Lizs Book Snuggery
Chicken Sunday

A Mother’s Day classic by Patricia Polacco

Chicken Sunday, written and illustrated by Patricia Polacco

Have you ever been fortunate enough to have a mother figure in your life? I have. In fact, I’ve had several. If you’re lucky enough to come into the sphere of influence of these remarkable people, they touch you in ways that nurture you, filling some empty holes that need filling. Gathering you in like lost chicks to a mother hen’s brood, they feed you, literally and figuratively.

In Chicken Sunday, Patricia Polacco and her folk art illustrations, offers up one such special person by the name of Eula Mae Walker. Ms. Walker was one of those unique personalities to Patricia in real life. The drawings give Eula Mae such a deeply honest humanity, you almost hope she has a hug for you too—and some wisdom to share along with her Sunday dinners!

As a child, she becomes a neighbor to two young boys, Stewart and Winston, when Patricia’s family moves to Oakland, California. Eula Mae is their “gramma” and mother hen par excellence. Stepping in to fill the role of Patricia’s “babushka” or grandma, Eula Mae literally feeds Patricia on “Chicken Sundays.” So called because after accompanying Eula Mae, Stewart and Winston to services at the local Baptist church, they sit down to a mouth-watering feast of fried chicken, hoppin’ john, collard greens with bacon, corn on the cob and fried spoon bread. Hmmm, I can smell that corn bread

Anyway, Eula Mae is a giver as most mother figures are. They give of themselves as easily as they breathe; it’s part of who they are. If we are lucky, we discover something THEY want and we try to give it to them. In Eula Mae’s case, it is a lovely Easter bonnet, she has seen in a shop window as she says, “That Easter bonnet in Mr. Kodinski’s window is the most beautiful I ever did see.” A plot is hatched by the three to buy the bonnet.

Misjudgments abound on all sides as the children are accused by Mr. Kodinski of pelting his shop with eggs. They, in turn think him strange and mean. Never judge a book by its cover, folks. Did I just say that?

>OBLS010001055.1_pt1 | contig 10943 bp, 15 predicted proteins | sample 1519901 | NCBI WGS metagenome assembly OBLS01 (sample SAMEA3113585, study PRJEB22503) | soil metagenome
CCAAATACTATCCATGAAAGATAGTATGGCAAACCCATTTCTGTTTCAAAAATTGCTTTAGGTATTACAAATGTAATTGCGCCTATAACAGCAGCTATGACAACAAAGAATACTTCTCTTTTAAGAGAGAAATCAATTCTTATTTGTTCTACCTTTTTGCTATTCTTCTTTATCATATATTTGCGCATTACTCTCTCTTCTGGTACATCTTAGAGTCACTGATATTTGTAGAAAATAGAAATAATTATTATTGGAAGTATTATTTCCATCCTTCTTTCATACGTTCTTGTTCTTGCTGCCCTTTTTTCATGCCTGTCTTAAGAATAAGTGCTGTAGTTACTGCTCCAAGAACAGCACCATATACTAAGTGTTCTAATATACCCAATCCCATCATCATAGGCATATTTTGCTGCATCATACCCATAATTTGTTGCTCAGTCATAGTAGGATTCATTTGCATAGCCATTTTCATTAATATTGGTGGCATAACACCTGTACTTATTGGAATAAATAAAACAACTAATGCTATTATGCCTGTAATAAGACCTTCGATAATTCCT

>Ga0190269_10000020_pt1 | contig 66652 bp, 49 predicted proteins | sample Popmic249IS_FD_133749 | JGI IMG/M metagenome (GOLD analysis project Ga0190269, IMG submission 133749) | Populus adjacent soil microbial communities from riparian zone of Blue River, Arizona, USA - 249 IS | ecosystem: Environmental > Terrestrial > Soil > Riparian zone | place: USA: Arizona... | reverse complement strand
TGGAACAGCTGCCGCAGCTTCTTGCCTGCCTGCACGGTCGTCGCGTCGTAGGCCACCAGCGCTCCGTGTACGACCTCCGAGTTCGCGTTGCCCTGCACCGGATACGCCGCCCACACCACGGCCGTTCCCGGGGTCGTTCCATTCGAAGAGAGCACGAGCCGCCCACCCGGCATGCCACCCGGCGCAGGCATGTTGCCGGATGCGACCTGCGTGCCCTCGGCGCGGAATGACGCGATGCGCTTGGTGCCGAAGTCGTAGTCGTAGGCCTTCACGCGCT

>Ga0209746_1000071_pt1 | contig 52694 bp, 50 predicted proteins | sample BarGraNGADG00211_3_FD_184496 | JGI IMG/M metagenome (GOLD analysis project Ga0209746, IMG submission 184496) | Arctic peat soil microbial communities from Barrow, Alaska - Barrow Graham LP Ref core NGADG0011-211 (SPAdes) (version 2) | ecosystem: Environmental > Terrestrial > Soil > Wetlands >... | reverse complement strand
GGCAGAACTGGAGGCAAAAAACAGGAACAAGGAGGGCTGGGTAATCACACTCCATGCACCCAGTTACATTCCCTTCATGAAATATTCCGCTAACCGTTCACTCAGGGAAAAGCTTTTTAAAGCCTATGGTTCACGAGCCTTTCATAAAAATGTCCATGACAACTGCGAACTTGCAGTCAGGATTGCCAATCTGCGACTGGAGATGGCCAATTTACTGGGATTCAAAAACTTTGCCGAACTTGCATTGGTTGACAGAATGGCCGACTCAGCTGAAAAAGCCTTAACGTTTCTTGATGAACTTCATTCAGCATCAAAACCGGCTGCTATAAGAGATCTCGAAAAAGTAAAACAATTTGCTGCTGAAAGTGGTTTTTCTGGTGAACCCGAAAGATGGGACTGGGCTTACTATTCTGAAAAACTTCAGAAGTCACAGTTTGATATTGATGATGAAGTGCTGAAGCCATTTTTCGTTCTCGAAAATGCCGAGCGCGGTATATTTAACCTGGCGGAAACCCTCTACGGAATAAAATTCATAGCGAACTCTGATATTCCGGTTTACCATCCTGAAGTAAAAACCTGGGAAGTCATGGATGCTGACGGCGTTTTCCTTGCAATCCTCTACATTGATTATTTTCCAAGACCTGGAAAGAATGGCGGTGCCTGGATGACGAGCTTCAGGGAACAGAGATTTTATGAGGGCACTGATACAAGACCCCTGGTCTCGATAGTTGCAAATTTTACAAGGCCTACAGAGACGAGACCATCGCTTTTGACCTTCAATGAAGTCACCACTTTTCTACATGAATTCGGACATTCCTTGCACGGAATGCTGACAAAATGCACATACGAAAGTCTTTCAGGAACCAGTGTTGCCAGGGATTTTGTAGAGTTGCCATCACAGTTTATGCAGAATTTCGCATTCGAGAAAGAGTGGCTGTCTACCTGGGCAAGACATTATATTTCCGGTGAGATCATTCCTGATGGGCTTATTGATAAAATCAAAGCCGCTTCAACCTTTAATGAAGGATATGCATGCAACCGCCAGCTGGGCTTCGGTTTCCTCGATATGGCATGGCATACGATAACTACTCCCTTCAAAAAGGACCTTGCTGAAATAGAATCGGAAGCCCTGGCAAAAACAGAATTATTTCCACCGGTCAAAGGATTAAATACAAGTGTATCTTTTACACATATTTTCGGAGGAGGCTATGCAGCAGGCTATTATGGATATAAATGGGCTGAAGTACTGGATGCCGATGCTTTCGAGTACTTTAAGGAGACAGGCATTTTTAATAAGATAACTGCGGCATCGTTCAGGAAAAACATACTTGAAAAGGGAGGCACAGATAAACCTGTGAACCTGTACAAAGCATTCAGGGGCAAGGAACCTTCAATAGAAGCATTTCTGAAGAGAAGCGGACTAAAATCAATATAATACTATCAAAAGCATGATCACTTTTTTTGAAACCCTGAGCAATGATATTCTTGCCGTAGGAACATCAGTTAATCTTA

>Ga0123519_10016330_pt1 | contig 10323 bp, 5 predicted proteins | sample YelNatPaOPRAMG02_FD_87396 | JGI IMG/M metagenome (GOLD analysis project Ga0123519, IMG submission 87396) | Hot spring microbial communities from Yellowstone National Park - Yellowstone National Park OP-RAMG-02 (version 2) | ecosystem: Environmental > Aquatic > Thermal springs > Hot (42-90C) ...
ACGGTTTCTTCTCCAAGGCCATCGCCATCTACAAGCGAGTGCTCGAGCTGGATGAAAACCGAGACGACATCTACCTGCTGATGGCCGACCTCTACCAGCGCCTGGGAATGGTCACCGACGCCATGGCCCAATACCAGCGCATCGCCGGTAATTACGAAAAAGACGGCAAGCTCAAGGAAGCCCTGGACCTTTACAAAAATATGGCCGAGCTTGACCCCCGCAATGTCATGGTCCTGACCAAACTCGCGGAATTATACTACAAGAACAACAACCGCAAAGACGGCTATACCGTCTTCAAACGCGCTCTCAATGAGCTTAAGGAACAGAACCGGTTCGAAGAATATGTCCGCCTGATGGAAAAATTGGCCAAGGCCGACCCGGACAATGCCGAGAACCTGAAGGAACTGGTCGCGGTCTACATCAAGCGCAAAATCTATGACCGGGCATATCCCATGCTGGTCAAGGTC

Mr. Kodinski is the very person whose shop they hope to help sweep out in hopes of earning money for the bonnet!

As egg throwing by other kids creates a rift, Eula Mae urges the trio to make it right with the Russian Mr. Kodinski who, according to Eula Mae, has suffered much in his former homeland. And make it right they do with eggs again as the means. This time though, they are gloriously decorated painted eggs called “pysanky” presented to the elderly man as amends for the cruelty of others.

Will Mr. Kodinski like the pysanky and give them a job to earn the dollars for Eula Mae’s Easter bonnet… or is there a better way? Let your children find out in Chicken Sunday. They might also learn a lesson in love and understanding between people. The lesson seems to be, it takes seconds to destroy, but time and patience to build something, whether it’s a beautiful painted egg or a relationship.

Have fun reading the book with a child and learning the lessons along with Patricia, Stewart and Winston. This is a perfect book for a grandparent to share with a child as children will have a chance to reflect on the “givers” in their lives; grandparents being at the top of that list.

And take a peek at the back flap cover of the book and see the adult trio who are still friends.

Ever hear the quote—”Some people come into our life for a reason, some for a season and some for a lifetime?” Well, to all the Eula Maes of the world and their healing hearts and hands, Happy Mother’s Day and thank you!

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